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Prison Rape Elimination Act Finally Extended to ICE Detention Facilities, But Not to Private or County Jails

by Derek Gilna

Ten years after the federal government passed the Prison Rape Elimination Act (PREA), which applied to Bureau of Prison (BOP) facilities, the Justice Department by rule has finally extended those same protections to the undocumented in Department of Homeland Security (DHS) Immigration and Customs Enforcement (ICE) facilities.  PREA was passed by Congress after numerous studies determined that federal prisoners in the BOP system were often victims of sexual assault.

Although immigrant rights organizations lauded the move, as a positive one, they were quick to point out that it will not immediately affect those individuals confined in private facilities contracting with ICE to house immigration detainees. DHS and ICE hold approximately 34,000 detainees on an average day. Additionally, Juvenile rights advocates are also concerned about the risk of sexual abuse faced by the increasing number of unaccompanied children illegally entering the U.S. in recent months.

Most experts agree that sexual abuse is underreported by at least half in the BOP system, which generally houses American citizens and adult undocumented individuals convicted of crimes.  However, such individuals have various constitutional protections available to them and access to a grievance process and legal assistance, as well as telephone and restricted internet access to the outside world.  Detained immigrants without documentation have few rights and are generally reluctant to complain about their treatment.  Such individuals are extremely vulnerable to sexual abuse by their fellow prisoners and by a number of correctional officers.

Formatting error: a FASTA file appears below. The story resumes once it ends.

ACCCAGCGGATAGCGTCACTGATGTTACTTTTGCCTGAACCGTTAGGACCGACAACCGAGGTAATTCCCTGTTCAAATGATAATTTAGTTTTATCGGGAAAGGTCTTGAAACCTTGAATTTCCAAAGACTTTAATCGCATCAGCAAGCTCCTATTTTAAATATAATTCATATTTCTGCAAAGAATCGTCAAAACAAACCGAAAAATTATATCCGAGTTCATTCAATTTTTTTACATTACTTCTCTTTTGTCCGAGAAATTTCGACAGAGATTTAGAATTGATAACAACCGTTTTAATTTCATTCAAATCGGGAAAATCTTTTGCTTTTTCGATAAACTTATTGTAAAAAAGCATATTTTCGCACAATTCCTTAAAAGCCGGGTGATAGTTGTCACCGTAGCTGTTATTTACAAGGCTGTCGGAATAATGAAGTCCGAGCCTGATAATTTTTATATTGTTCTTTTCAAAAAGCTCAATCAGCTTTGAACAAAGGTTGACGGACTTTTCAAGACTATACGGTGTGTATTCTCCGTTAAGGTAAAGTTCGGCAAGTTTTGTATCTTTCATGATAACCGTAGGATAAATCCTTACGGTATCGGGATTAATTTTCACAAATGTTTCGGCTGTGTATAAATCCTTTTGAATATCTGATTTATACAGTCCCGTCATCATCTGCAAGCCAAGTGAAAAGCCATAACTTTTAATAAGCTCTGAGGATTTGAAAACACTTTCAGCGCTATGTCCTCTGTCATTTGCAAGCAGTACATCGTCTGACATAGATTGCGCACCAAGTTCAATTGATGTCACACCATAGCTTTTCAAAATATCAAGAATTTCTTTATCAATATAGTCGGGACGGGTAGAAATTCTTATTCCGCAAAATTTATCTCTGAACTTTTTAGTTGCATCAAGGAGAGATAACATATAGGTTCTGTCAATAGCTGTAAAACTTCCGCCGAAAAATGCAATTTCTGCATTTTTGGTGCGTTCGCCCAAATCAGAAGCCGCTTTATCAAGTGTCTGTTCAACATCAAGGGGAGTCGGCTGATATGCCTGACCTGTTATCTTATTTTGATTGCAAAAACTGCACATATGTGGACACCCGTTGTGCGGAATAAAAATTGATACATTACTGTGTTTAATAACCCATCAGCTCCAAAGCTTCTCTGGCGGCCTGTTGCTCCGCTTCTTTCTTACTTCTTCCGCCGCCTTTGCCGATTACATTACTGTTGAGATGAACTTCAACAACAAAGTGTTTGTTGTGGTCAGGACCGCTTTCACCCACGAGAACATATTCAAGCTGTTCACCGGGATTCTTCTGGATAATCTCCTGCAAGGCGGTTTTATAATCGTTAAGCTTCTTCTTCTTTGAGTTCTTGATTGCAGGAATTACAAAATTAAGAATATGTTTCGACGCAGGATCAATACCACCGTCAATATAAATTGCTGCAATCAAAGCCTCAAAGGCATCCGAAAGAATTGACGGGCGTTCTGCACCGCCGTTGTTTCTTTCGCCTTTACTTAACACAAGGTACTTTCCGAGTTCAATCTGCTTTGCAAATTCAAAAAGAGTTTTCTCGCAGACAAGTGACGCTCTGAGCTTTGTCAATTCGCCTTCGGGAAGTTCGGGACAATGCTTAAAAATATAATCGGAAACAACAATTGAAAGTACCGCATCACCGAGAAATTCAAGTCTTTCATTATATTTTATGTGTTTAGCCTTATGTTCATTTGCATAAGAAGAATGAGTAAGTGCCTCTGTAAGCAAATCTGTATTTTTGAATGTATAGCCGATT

“While extremely late, this is clearly a substantial step forward.   By and large, the changes are strong,” said Ruthie Epstein of the American Civil Liberties Union. “Of course,” she said, ”we certainly have concerns about certain pieces of the rule, but in general, this rule is a positive move towards preventing sexual assault and abuse for immigration detainees and providing real accountability and protection for those victims.”

It has been difficult to determine the exact number of immigration detainees that have been sexually abused, ICE indicated that 215 allegations were made between October 2009 and March 2013.  The Government Accountability Office (GAO), however, has concluded that, “ICE data did not include all reported allegations...Detainees may also face barriers to reporting abuse.” The GAO noted that the ICE sexual abuse hotline was not answered around 14 percent of the time, “because, for example, the call was not answered.”

Claudia Valenzuela, associate director for litigation at the National Immigrant Justice Center, also welcomes the changes but said, “we’re also disappointed that the final regulations didn’t state that solitary confinement would be used only as a last resort, particularly for vulnerable individuals...we still would like to see them uniformly applied across all facilities that hold immigration detainees, and we’ll continue our advocacy to get the agency to require its contract facilities to incorporate the PREA allegations in their agreements.”  ICE contractors are not obligated to implement the new PREA regulations until their current contracts expire.

See: “Anti-Rape Legislation to apply to immigrant prisons,” by Carey L Biron,, March 13, 2014.